As a Vikings pundit, Price felt it was important that Eggers didn’t try to shirk the brutality of what these men would have done. “There’s this kind of cliche of the Viking warrior and the ships and everything, but the raids with the enslavement and murder and burning of buildings full of people was very real,” he said. “The film shows that berserkers are not people you want to be. They are not admirable and they are not heroic. They are terrible.

The Night Blade Has Nothing To Do With Thor’s Hammer

In order to avenge his father, Amleth is tasked with finding a special weapon known as the Night Blade. The man from the north doesn’t give much context as to why Amleth must find this particular sword beyond its destiny. However, Price explained that Eggers was inspired “by stories in which swords are given names that create personality. These are weapons that are alive and have a biography. You know who owned them before you and what they did with them. Some of them even have some kind of strange properties.

Knowing this, you might want to compare the Night Blade to fellow Norseman Thor’s enchanted hammer Mjölnir. The Avenger’s signature weapon can only be picked up by those he deems worthy enough to wield it. Night Blade, however, is much less critical and can be used by anyone. That is, if they know the secret of the sword. “As the name suggests,” Price said. “The Night Blade can only be used after it gets dark.”

Create a Viking wardrobe from scratch

Much of what historians know about Viking clothing comes from burials. “Robert kept joking that if you could show the movie to a time traveler from the Viking Age, his first question might be, why does everyone dress like the dead?said Price. “I don’t necessarily agree, but it’s a risk.” That’s all to say: The man from the northLinda Muir’s costume designer had to get creative with her clothing designs.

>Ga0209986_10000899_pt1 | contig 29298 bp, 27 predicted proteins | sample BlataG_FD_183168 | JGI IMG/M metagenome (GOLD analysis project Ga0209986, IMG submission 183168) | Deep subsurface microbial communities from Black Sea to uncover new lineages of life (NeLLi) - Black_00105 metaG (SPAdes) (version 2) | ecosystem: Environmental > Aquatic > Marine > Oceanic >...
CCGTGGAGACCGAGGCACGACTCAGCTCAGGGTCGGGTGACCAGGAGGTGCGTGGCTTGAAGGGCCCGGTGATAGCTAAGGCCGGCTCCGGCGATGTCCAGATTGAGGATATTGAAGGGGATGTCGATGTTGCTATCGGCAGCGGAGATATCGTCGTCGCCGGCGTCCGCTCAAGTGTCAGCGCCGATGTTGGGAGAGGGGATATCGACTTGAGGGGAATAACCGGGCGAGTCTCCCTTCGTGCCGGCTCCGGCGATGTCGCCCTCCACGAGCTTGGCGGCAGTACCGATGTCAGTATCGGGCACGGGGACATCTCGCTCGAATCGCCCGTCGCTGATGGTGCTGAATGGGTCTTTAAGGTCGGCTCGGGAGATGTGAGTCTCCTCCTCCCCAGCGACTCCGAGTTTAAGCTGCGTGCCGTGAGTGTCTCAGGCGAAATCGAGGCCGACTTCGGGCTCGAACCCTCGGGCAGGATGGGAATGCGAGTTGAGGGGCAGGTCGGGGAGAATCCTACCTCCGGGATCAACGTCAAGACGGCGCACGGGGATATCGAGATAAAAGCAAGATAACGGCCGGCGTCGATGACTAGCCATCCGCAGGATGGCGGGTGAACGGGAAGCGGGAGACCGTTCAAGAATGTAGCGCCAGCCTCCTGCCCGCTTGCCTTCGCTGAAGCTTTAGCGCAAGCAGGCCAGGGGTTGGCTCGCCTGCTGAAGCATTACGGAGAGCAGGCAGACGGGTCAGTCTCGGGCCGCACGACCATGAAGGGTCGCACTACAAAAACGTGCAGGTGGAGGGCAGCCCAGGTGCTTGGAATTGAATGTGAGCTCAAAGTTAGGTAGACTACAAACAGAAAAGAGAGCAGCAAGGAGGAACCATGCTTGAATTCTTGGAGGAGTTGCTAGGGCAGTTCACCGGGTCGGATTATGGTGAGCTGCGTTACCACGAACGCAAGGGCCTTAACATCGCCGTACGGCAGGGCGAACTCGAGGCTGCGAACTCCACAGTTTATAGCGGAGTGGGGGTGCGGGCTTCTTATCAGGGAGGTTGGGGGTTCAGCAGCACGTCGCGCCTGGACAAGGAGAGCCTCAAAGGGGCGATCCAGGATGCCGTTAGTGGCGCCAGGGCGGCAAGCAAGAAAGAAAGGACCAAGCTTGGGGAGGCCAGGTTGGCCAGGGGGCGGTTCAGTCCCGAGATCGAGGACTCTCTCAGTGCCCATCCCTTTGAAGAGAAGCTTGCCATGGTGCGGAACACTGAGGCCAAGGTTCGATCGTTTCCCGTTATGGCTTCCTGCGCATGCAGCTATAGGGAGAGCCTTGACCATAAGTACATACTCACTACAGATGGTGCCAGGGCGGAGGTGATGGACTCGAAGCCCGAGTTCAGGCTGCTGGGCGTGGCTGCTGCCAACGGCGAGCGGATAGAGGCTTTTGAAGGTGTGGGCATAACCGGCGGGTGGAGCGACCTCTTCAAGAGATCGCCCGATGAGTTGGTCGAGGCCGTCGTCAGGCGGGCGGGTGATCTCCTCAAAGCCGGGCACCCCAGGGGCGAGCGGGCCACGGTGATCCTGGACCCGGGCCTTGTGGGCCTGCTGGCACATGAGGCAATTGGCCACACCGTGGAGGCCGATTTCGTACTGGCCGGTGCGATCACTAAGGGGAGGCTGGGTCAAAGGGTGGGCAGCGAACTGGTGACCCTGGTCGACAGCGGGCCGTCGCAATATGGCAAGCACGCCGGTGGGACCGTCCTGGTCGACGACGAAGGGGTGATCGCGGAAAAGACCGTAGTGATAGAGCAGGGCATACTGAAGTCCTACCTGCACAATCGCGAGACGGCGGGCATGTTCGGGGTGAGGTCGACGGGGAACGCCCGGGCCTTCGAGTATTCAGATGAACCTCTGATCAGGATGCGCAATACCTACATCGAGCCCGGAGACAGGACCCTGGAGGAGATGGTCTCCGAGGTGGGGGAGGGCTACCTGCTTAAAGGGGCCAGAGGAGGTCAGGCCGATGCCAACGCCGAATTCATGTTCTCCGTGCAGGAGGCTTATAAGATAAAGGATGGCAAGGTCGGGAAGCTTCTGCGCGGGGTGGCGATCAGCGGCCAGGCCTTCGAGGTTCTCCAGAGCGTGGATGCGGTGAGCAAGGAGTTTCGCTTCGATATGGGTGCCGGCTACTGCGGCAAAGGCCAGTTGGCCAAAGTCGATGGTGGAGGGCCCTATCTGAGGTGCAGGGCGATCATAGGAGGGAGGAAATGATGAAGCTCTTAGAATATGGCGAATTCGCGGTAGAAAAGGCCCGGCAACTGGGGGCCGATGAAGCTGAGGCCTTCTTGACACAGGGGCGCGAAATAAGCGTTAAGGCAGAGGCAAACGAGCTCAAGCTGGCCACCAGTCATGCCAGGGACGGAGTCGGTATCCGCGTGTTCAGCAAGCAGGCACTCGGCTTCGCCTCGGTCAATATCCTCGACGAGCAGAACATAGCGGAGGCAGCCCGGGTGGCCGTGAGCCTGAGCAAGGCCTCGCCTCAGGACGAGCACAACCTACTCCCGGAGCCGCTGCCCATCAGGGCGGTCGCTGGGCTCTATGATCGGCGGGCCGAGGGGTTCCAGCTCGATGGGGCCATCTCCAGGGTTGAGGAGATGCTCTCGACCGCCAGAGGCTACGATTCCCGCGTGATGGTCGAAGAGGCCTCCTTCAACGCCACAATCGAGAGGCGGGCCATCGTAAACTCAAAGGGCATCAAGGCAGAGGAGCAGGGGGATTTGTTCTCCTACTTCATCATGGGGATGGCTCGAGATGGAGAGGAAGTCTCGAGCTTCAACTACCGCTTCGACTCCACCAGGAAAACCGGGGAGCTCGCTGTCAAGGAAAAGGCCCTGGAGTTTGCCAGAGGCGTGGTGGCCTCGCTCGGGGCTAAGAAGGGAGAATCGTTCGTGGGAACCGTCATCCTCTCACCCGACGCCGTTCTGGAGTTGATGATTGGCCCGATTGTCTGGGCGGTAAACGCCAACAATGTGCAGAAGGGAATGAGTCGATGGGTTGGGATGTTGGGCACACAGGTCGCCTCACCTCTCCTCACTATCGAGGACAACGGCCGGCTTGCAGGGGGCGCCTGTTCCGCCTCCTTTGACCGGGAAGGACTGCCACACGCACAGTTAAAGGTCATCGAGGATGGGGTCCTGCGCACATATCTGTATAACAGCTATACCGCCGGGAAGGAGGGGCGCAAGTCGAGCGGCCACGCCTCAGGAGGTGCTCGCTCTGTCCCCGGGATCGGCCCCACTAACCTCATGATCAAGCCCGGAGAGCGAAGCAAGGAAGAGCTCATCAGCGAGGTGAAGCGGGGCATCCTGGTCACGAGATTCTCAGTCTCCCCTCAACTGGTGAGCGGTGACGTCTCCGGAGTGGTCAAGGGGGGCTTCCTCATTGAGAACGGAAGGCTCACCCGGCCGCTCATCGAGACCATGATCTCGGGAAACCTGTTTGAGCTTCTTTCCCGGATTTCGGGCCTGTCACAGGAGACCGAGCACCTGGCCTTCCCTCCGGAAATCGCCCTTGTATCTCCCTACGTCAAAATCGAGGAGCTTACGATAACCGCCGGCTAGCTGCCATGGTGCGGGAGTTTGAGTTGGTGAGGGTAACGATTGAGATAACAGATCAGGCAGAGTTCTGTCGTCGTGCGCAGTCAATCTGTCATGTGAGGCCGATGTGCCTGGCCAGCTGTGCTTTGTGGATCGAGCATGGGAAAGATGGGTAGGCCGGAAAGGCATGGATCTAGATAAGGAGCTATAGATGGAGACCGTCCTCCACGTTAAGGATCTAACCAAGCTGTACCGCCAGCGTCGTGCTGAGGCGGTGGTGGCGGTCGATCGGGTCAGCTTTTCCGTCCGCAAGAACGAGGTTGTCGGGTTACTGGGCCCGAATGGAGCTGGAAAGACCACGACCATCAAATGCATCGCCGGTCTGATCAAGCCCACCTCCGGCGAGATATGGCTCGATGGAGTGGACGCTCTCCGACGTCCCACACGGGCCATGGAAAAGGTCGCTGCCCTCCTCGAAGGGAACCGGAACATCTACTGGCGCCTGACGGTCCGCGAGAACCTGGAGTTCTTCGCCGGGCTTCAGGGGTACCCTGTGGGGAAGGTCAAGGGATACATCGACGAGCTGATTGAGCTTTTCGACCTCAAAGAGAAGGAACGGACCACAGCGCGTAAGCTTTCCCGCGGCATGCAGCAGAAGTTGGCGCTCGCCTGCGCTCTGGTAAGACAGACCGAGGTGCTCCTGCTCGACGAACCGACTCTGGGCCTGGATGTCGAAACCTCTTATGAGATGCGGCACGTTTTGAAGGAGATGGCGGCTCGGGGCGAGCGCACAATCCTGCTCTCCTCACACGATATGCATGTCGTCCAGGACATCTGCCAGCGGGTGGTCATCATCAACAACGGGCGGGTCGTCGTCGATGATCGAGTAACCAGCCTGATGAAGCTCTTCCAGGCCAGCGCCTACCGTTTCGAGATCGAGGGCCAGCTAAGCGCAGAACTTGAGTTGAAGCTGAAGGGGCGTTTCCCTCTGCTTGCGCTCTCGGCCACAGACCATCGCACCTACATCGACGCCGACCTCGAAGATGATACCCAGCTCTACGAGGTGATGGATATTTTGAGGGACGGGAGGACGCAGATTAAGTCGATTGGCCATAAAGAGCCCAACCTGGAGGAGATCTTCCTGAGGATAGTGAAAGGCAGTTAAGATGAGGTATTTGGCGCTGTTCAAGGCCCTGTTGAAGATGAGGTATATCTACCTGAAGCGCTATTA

Throughout the film, the characters perform rituals in which they kill an animal and splatter its blood onto their clothing. Muir found it hard to believe that the Vikings would risk spoiling their favorite going out looks, which were often made from animal furs. So she invented special clothes for the sacrifice, long white coats, which the characters wear on the bloodiest of occasions. “No one in Viking studies has looked at this idea of ​​ritual clothing. We can’t prove it, but it really makes sense,” Price said, comparing him to Christian priests who wear ceremonial robes for special holidays. Muir’s creations encouraged Price to think about “strange things archaeologists find in burials. Now I wonder, oh maybe that’s it?” he said. “You know, this kind of strange coat that we do not understand could be their clothing of sacrifice. Who knew?